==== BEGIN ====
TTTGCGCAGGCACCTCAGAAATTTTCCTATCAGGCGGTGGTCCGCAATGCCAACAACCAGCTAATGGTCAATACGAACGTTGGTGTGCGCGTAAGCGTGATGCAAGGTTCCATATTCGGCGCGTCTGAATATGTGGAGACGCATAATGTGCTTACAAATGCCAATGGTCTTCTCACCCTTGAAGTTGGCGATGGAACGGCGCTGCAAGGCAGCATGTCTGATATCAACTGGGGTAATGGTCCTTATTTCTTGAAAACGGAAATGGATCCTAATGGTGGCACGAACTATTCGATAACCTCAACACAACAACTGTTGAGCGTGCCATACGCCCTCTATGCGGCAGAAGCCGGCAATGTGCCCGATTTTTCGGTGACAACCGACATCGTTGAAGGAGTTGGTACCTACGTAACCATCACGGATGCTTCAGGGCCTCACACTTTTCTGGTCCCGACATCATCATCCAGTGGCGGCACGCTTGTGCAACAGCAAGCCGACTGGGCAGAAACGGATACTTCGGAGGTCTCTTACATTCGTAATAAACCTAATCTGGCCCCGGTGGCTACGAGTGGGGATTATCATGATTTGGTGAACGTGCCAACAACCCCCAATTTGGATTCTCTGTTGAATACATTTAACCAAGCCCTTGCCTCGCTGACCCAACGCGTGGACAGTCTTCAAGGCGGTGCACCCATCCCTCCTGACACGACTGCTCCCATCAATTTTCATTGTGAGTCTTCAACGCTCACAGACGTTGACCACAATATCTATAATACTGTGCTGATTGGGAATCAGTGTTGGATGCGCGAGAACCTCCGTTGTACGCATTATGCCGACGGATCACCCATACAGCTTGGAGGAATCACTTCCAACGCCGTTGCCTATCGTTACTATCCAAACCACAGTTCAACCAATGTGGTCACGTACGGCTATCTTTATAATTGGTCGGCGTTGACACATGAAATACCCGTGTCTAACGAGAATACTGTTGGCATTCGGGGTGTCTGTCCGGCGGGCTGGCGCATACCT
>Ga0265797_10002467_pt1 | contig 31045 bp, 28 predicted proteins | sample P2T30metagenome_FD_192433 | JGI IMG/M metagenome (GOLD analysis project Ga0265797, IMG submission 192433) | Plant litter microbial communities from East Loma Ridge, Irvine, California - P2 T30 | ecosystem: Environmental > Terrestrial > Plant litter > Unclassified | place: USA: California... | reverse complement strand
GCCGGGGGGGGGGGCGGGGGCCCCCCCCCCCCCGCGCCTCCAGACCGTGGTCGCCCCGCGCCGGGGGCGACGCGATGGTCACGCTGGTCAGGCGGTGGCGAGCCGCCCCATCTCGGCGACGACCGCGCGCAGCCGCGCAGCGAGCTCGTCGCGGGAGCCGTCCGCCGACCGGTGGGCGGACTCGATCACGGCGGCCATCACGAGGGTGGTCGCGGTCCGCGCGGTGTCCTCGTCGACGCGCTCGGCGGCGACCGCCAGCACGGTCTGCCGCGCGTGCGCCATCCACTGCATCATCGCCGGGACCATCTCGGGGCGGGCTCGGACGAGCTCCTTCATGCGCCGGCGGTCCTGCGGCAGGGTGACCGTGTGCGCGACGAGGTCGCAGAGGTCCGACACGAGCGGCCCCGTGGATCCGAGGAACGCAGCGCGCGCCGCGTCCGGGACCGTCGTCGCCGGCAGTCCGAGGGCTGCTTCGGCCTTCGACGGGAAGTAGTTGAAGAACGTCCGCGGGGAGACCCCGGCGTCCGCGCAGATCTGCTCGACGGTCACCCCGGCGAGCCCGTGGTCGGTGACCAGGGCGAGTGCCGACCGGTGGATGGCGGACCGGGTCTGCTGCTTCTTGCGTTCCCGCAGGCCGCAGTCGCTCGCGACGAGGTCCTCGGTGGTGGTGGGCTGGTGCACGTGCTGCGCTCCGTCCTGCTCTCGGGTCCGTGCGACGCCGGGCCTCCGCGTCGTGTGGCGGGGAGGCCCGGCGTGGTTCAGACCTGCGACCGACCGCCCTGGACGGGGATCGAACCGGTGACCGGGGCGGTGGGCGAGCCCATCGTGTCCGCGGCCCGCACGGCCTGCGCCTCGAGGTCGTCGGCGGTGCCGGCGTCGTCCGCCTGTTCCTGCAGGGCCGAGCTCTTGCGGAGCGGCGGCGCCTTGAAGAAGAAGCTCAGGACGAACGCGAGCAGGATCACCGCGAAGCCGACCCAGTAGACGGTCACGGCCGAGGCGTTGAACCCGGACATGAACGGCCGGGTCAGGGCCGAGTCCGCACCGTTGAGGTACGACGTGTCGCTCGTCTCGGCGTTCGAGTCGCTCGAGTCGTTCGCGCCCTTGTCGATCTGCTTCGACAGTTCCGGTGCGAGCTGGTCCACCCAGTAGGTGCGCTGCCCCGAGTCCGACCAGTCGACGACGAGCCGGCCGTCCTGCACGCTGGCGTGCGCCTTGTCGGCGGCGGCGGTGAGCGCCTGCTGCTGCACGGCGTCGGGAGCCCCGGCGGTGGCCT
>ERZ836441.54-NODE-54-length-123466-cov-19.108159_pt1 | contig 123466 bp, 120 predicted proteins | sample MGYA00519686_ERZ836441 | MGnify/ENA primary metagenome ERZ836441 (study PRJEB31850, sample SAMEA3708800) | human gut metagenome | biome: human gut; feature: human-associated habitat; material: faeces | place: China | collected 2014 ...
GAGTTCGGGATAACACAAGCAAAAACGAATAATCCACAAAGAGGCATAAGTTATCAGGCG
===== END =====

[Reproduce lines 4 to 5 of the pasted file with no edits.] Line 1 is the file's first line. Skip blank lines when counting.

>ERZ836441.54-NODE-54-length-123466-cov-19.108159_pt1 | contig 123466 bp, 120 predicted proteins | sample MGYA00519686_ERZ836441 | MGnify/ENA primary metagenome ERZ836441 (study PRJEB31850, sample SAMEA3708800) | human gut metagenome | biome: human gut; feature: human-associated habitat; material: faeces | place: China | collected 2014 ...
GAGTTCGGGATAACACAAGCAAAAACGAATAATCCACAAAGAGGCATAAGTTATCAGGCG